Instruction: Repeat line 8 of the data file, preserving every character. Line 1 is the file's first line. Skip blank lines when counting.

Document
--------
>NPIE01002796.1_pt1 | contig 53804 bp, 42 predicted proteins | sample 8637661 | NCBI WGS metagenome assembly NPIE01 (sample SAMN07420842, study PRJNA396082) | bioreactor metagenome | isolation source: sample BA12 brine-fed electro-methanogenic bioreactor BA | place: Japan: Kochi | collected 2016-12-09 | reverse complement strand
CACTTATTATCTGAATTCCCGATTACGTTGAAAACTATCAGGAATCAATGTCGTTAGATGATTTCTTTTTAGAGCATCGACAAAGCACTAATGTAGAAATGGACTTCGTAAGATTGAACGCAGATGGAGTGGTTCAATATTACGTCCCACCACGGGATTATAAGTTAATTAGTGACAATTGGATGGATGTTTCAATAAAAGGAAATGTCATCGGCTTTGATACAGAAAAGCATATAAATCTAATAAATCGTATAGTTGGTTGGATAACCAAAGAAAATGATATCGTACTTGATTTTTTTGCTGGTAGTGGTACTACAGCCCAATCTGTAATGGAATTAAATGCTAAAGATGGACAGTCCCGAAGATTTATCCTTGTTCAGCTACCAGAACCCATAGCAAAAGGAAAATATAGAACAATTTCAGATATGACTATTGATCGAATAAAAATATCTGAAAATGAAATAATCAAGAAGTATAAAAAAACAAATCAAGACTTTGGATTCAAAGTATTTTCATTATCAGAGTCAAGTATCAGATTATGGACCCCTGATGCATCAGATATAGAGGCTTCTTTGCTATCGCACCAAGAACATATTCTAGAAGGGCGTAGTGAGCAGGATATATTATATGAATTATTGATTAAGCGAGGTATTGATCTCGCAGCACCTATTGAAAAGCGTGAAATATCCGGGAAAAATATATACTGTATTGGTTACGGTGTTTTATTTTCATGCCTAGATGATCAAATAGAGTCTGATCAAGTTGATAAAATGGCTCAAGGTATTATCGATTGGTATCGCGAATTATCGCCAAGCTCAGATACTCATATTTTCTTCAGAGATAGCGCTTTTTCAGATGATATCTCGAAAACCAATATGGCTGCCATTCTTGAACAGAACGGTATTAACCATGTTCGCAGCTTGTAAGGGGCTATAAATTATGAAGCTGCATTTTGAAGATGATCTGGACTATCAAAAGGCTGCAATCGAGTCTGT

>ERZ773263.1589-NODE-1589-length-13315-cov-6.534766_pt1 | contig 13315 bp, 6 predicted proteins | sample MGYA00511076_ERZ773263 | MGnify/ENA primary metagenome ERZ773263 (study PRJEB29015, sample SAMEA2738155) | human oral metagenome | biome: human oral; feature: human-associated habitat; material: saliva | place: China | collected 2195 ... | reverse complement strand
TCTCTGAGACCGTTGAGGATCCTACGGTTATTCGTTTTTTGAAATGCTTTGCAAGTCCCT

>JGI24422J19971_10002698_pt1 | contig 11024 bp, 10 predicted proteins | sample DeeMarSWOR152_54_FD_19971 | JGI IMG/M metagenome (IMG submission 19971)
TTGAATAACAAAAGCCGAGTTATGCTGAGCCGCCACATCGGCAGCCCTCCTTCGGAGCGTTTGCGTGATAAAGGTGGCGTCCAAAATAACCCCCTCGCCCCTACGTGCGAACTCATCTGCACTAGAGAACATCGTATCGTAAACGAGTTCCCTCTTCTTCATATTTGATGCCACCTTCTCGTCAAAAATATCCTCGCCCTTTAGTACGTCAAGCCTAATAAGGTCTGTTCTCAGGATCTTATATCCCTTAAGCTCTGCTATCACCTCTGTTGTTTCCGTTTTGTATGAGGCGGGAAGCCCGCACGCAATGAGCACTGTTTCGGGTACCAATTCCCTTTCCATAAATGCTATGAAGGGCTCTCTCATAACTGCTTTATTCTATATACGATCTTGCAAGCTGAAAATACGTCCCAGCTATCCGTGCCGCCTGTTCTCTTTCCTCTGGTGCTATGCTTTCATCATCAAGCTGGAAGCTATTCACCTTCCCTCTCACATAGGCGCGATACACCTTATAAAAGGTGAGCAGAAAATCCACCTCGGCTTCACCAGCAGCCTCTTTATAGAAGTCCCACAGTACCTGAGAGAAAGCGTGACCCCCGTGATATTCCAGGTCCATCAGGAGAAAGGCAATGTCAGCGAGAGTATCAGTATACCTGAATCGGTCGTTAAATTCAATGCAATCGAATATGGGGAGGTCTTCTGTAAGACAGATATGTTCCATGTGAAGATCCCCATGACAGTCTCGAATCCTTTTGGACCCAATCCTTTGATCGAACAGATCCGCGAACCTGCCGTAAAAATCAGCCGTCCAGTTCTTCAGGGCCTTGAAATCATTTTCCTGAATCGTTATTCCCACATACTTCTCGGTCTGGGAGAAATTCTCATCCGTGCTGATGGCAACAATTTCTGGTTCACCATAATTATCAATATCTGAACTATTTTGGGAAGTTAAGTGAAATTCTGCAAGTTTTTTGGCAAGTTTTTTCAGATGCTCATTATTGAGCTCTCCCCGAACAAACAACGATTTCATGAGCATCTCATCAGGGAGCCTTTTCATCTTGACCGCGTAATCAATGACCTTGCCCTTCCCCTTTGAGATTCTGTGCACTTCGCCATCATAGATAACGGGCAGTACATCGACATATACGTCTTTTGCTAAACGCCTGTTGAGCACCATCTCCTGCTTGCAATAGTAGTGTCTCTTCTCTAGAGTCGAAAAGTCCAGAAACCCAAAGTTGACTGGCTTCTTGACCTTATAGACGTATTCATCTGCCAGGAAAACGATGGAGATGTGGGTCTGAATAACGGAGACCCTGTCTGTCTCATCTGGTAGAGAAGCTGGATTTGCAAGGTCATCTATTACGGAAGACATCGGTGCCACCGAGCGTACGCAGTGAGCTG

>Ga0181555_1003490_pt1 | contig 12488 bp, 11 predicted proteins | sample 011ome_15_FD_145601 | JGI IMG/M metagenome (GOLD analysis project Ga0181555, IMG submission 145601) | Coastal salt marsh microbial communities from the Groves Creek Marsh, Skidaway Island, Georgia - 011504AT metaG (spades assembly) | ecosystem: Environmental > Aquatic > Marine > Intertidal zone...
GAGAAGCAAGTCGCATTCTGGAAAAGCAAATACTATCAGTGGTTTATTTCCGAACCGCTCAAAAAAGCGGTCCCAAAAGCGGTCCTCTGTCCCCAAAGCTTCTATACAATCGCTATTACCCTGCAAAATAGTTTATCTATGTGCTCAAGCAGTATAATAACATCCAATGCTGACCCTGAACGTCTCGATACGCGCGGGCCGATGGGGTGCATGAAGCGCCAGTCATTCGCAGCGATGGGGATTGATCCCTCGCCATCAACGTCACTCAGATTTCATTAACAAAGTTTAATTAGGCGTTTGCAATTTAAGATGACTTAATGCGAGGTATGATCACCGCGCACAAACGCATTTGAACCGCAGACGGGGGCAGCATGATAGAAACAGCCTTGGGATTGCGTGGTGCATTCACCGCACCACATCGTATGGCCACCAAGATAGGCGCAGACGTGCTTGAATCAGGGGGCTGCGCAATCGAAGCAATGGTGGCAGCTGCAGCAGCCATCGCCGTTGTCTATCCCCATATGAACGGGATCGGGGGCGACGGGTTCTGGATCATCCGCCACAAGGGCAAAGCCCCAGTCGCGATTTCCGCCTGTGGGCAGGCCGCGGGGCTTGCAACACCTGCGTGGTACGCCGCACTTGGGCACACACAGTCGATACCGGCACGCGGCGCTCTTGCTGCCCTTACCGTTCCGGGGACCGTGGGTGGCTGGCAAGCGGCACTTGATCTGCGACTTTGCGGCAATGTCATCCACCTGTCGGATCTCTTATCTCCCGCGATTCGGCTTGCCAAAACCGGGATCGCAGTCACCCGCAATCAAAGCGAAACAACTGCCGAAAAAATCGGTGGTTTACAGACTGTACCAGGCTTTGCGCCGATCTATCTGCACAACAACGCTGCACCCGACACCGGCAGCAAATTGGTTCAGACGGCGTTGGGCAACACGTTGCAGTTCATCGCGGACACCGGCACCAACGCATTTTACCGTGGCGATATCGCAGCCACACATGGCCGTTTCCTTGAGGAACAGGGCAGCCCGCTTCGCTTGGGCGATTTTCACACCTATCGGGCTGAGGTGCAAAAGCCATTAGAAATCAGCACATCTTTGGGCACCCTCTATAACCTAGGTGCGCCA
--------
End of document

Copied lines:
GAGAAGCAAGTCGCATTCTGGAAAAGCAAATACTATCAGTGGTTTATTTCCGAACCGCTCAAAAAAGCGGTCCCAAAAGCGGTCCTCTGTCCCCAAAGCTTCTATACAATCGCTATTACCCTGCAAAATAGTTTATCTATGTGCTCAAGCAGTATAATAACATCCAATGCTGACCCTGAACGTCTCGATACGCGCGGGCCGATGGGGTGCATGAAGCGCCAGTCATTCGCAGCGATGGGGATTGATCCCTCGCCATCAACGTCACTCAGATTTCATTAACAAAGTTTAATTAGGCGTTTGCAATTTAAGATGACTTAATGCGAGGTATGATCACCGCGCACAAACGCATTTGAACCGCAGACGGGGGCAGCATGATAGAAACAGCCTTGGGATTGCGTGGTGCATTCACCGCACCACATCGTATGGCCACCAAGATAGGCGCAGACGTGCTTGAATCAGGGGGCTGCGCAATCGAAGCAATGGTGGCAGCTGCAGCAGCCATCGCCGTTGTCTATCCCCATATGAACGGGATCGGGGGCGACGGGTTCTGGATCATCCGCCACAAGGGCAAAGCCCCAGTCGCGATTTCCGCCTGTGGGCAGGCCGCGGGGCTTGCAACACCTGCGTGGTACGCCGCACTTGGGCACACACAGTCGATACCGGCACGCGGCGCTCTTGCTGCCCTTACCGTTCCGGGGACCGTGGGTGGCTGGCAAGCGGCACTTGATCTGCGACTTTGCGGCAATGTCATCCACCTGTCGGATCTCTTATCTCCCGCGATTCGGCTTGCCAAAACCGGGATCGCAGTCACCCGCAATCAAAGCGAAACAACTGCCGAAAAAATCGGTGGTTTACAGACTGTACCAGGCTTTGCGCCGATCTATCTGCACAACAACGCTGCACCCGACACCGGCAGCAAATTGGTTCAGACGGCGTTGGGCAACACGTTGCAGTTCATCGCGGACACCGGCACCAACGCATTTTACCGTGGCGATATCGCAGCCACACATGGCCGTTTCCTTGAGGAACAGGGCAGCCCGCTTCGCTTGGGCGATTTTCACACCTATCGGGCTGAGGTGCAAAAGCCATTAGAAATCAGCACATCTTTGGGCACCCTCTATAACCTAGGTGCGCCA